#CalledOut: Natalie Greener On Keeping Newcastle’s Music Scene Safe – Interview with Spotlight Music UK

To see the full article alongside the interview conducted by Alice Moulding, please click here!

What started the #CalledOut campaign?

“I started the Called-Out campaign to address the prominent issue of abuse within the creative industries. Suffering with PTSD from my own experience of being taken advantage of at the age of 17/18, it is definitely a message close to my heart – this behaviour should not and will not be tolerated. Calling out isn’t to blacklist or cancel individuals using emotionally/physically abusive behaviours, but rather it is to address these behaviours and normalise survivors coming out about their experiences.

These men in a position of power and status within the creative industries need to take accountability for their actions and change how they enable the mindset. Abuse is normalised in the name of ‘art’ and this is so messed up. Educating men in these positions is the main purpose and getting them to call out their friends’ behaviours as well as their own will be my main focus.”

What’s next on the cards for #CalledOut post Covid?

“Well I love the artwork Mollie Casey produced for me, so the next step is merch. With the profits, we want to be able to fund the anti-spiking campaign. In addition, having the Called Out logo being seen on nights out might give other girls more comfort. Seeing active support and the logo around you could also prevent people from acting on their abusive thoughts if they know their peers will recognise and call out their abusive behaviours. We have some plans to address specific careers in the creative industries e.g. bands, photographers and tattoo artists.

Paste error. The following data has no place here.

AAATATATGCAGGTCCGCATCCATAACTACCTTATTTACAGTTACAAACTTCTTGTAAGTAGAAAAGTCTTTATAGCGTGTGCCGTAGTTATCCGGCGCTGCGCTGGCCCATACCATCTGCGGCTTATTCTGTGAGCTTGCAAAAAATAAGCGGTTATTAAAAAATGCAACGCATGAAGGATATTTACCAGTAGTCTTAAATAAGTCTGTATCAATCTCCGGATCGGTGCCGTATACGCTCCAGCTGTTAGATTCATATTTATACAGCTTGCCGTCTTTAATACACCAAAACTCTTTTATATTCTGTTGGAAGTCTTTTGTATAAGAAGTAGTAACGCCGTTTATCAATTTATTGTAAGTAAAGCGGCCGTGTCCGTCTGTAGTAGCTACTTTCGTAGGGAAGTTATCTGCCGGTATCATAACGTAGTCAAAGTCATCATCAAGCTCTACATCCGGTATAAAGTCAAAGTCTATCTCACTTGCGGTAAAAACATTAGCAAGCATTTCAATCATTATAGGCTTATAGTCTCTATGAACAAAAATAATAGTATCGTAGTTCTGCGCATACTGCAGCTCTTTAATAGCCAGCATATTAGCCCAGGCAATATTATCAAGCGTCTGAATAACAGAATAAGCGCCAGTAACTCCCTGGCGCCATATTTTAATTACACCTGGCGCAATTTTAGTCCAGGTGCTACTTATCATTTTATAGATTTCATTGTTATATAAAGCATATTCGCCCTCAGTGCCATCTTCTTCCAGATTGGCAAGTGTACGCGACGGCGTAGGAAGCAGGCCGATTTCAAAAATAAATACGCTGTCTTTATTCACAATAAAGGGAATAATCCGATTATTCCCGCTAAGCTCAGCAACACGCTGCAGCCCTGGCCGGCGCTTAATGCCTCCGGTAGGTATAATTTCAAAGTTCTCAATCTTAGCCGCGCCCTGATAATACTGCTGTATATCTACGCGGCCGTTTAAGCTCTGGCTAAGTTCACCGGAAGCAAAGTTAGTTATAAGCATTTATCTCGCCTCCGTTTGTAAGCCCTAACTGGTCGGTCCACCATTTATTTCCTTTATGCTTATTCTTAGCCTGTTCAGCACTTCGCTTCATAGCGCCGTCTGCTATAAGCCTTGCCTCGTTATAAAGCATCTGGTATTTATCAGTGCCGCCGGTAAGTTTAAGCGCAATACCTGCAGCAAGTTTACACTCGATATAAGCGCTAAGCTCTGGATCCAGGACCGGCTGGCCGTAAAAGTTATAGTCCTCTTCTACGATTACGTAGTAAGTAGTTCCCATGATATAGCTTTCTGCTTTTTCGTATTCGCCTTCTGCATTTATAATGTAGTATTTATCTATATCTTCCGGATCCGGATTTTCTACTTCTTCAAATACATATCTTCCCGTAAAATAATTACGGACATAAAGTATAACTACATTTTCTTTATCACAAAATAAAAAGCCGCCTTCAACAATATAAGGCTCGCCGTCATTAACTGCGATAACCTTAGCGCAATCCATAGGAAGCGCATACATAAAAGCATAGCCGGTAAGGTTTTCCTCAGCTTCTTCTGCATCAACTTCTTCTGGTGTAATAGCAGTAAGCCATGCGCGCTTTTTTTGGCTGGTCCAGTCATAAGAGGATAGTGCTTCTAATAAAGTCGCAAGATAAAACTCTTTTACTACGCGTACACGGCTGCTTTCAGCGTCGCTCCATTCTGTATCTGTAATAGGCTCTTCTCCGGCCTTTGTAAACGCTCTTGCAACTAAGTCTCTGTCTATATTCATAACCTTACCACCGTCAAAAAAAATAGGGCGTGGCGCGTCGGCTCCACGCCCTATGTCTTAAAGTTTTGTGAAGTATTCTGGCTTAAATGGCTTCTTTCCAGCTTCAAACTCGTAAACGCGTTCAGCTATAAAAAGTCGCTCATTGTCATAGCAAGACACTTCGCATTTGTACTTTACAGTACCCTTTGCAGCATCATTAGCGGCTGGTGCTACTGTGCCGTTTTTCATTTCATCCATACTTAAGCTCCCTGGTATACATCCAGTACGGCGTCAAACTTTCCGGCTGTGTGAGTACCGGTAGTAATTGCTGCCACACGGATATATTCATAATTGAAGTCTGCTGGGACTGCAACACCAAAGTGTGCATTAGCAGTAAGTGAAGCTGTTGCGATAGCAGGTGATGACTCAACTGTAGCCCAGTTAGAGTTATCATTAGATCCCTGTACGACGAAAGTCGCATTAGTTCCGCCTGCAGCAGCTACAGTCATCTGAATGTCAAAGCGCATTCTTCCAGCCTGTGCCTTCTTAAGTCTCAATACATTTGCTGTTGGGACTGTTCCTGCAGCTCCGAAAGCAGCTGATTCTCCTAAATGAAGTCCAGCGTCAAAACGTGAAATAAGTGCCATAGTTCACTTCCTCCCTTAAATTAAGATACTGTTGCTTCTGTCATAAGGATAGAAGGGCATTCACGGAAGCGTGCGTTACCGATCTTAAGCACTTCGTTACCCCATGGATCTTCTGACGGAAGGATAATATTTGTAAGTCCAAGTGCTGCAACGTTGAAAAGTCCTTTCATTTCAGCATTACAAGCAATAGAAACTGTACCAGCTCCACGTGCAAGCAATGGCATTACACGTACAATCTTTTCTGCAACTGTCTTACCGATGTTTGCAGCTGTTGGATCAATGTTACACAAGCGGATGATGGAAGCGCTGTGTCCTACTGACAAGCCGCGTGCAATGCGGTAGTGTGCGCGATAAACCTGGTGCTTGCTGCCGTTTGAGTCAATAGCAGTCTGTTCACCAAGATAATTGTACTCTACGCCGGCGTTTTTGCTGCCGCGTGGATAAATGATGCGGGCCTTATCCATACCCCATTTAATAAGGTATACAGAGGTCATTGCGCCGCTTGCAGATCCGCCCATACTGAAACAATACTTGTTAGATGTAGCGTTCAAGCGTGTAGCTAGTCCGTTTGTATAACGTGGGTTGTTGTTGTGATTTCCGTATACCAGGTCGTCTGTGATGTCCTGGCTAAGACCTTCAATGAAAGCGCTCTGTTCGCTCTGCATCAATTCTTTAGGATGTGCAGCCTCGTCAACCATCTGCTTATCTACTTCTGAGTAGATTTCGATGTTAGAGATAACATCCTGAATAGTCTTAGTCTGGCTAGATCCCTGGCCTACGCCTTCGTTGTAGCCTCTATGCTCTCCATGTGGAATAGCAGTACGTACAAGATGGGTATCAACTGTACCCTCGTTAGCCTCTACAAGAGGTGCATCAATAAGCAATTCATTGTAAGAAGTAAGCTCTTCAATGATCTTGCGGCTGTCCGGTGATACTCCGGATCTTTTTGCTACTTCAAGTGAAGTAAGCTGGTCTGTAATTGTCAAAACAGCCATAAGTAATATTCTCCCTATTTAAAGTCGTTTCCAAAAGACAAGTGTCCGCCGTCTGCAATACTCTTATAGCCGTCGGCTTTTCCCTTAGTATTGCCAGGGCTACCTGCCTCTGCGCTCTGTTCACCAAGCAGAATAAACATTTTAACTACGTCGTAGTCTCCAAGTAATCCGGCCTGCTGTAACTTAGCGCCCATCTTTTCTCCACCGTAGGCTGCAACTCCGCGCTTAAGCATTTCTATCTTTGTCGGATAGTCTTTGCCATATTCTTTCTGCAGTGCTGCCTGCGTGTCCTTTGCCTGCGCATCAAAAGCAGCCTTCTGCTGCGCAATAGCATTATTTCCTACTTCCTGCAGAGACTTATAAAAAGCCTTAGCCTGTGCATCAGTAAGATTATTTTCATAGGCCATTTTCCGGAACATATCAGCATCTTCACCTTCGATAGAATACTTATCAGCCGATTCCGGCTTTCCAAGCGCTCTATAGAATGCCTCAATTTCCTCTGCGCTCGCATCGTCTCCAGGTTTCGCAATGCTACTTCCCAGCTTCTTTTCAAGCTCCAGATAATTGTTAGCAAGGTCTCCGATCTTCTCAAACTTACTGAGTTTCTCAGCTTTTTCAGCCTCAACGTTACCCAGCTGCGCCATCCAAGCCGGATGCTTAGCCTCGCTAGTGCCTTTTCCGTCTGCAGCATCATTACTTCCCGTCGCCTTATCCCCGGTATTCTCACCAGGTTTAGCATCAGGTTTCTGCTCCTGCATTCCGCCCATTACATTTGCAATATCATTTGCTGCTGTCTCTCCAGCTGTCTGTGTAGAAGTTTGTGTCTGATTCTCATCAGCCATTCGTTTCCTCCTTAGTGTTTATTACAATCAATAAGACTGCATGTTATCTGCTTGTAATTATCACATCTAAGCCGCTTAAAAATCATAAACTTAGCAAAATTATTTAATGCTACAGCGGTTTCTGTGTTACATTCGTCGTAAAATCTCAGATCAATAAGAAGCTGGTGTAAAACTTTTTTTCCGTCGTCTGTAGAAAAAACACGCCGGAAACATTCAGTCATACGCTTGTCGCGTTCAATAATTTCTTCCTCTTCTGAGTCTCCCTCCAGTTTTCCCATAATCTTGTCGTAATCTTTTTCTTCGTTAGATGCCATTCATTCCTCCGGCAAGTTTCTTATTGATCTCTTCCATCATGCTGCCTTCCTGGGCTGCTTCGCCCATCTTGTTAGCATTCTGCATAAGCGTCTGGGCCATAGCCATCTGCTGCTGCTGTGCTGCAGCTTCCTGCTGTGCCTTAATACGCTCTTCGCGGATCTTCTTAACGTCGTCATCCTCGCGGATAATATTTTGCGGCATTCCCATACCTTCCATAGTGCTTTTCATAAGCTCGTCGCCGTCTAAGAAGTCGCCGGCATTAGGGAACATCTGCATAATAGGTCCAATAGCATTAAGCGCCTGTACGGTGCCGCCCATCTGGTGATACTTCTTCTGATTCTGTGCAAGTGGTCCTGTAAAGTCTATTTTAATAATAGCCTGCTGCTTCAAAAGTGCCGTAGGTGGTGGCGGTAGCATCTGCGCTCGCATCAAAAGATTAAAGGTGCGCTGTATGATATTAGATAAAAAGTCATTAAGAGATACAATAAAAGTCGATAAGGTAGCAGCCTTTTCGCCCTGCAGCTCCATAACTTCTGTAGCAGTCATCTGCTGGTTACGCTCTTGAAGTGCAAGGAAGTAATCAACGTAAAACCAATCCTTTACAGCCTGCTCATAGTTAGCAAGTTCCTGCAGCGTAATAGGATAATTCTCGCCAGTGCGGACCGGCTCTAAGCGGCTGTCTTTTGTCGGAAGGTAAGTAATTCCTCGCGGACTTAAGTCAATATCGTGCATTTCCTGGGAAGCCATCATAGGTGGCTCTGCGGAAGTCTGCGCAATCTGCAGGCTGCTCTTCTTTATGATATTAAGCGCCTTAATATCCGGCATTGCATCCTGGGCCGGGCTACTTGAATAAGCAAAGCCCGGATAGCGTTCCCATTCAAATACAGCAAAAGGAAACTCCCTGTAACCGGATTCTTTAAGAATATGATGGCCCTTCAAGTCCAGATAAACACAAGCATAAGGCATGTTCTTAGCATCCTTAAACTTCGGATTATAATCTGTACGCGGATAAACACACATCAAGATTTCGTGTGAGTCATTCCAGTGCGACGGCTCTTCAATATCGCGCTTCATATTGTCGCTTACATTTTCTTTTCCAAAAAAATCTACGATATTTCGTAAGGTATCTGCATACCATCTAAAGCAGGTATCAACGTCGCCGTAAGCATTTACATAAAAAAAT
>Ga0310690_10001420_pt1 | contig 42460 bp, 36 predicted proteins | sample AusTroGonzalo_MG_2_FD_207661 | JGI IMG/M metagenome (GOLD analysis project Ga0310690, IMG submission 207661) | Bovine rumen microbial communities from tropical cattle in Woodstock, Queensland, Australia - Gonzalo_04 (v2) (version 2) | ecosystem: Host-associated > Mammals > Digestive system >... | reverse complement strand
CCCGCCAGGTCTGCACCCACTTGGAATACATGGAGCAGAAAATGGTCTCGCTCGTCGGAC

We want to give a platform to the victims and survivors so we can advocate for a safer gig and nightlife culture.”

What else can be done in the fight for a safer industry?

“Venues are trying to prevent assault but personally, I do not think they are doing enough. They need to reinforce the anti-abuse message through not working with abusers and put preventative measures in place that tackle issues head on.

People also need to recognise microaggressions in the creative industries that aren’t noticed.
Misogyny is a clear issue in every career path but the way a lot of men in the industry treat their female colleagues, employers and fans is just totally unacceptable. However, it has become the norm, and this disgusts me – I didn’t even realise that I was abused until a long time after because I thought what happened to me ‘came with the job’.”

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